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Under threat weaker evidence is required to reach undesirable conclusions

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Witte,  K
Research Group Computational Principles of Intelligence, Max Planck Institute for Biological Cybernetics, Max Planck Society;
Max Planck Institute for Biological Cybernetics, Max Planck Society;

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Citation

Globig, L., Witte, K., Feng, G., & Sharot, T. (2021). Under threat weaker evidence is required to reach undesirable conclusions. The Journal of Neuroscience, Epub ahead. doi:10.1523/JNEUROSCI.3194-20.2021.


Cite as: http://hdl.handle.net/21.11116/0000-0008-B9F6-2
Abstract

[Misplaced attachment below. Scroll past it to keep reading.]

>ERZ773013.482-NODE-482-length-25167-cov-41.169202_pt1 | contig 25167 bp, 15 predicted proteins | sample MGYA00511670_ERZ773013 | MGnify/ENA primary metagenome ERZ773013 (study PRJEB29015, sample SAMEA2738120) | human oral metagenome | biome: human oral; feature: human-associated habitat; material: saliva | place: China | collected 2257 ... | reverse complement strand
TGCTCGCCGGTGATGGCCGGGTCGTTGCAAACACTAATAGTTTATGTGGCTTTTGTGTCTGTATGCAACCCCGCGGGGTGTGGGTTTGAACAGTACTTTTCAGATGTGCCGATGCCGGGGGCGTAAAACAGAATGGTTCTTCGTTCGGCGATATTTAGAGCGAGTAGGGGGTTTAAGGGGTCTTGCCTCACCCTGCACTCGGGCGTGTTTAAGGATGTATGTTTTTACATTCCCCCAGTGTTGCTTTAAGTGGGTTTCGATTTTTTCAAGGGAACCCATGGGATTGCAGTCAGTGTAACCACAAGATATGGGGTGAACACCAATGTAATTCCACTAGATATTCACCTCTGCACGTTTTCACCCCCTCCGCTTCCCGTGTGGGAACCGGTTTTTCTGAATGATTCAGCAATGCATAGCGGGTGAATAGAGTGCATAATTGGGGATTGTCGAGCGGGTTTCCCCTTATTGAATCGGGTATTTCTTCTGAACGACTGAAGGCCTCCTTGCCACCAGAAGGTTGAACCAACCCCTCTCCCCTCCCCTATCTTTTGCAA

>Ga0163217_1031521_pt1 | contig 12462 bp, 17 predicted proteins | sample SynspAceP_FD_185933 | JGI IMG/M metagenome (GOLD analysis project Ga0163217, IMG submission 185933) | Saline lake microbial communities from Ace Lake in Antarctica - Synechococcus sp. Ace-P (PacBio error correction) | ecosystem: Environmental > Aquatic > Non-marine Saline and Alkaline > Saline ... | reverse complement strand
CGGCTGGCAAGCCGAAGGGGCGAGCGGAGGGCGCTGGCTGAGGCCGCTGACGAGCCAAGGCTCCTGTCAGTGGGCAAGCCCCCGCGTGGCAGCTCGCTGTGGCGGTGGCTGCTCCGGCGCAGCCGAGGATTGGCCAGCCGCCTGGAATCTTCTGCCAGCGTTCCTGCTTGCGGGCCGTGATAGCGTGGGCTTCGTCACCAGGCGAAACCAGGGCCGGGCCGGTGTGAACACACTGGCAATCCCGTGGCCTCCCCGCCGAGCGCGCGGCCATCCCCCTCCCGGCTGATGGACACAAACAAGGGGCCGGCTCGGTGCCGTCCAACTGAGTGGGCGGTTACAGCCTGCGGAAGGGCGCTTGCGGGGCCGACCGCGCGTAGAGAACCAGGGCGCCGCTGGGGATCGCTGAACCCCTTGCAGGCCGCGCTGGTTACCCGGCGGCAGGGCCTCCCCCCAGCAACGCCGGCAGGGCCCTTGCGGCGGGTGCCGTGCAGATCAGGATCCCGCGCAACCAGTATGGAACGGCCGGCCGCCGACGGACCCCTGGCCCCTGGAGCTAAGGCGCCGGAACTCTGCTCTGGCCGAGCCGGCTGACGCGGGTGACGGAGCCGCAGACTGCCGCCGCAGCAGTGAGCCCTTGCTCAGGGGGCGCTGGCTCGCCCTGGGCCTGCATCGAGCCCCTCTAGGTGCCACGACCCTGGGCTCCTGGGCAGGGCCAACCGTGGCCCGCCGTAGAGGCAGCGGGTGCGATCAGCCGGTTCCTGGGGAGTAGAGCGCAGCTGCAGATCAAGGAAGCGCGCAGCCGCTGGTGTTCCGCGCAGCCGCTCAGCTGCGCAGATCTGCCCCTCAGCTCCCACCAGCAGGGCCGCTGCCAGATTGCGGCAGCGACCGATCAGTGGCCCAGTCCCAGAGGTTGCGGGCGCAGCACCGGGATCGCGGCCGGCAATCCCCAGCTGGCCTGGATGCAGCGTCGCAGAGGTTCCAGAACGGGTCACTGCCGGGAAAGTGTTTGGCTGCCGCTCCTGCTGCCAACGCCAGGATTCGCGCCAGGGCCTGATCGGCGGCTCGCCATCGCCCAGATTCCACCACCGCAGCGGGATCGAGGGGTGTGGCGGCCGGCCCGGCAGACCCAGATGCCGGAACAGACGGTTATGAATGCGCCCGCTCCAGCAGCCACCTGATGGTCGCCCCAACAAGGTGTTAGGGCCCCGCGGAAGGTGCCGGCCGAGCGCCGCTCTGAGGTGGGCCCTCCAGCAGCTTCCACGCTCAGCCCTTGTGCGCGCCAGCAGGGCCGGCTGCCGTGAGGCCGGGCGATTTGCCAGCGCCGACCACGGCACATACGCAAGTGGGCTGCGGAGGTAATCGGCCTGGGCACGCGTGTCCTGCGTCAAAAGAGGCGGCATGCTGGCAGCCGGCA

Critical decisions, such as in domains ranging from medicine to finance, are often made under threatening circumstances that elicit stress and anxiety. The negative effects of such reactions on learning and decision-making have been repeatedly underscored. In contrast, here we show that perceived threat alters the process by which evidence is accumulated in a way that may be adaptive. Participants (n = 91) completed a sequential evidence sampling task in which they were incentivized to accurately judge whether they were in a desirable state, which was associated with greater rewards than losses, or an undesirable state, which was associated with greater losses than rewards. Prior to the task participants in the ‘threat group’ experienced a social-threat manipulation. Results show that perceived threat led to a reduction in the strength of evidence required to reach an undesirable judgement. Computational modelling revealed this was due to an increase in the relative rate by which negative information was accumulated. The effect of the threat manipulation was global, as the alteration to evidence accumulation was observed for information which was not directly related to the cause of the threat. Requiring weaker evidence to reach undesirable conclusions in threatening environments may be adaptive as it can lead to increased precautionary action.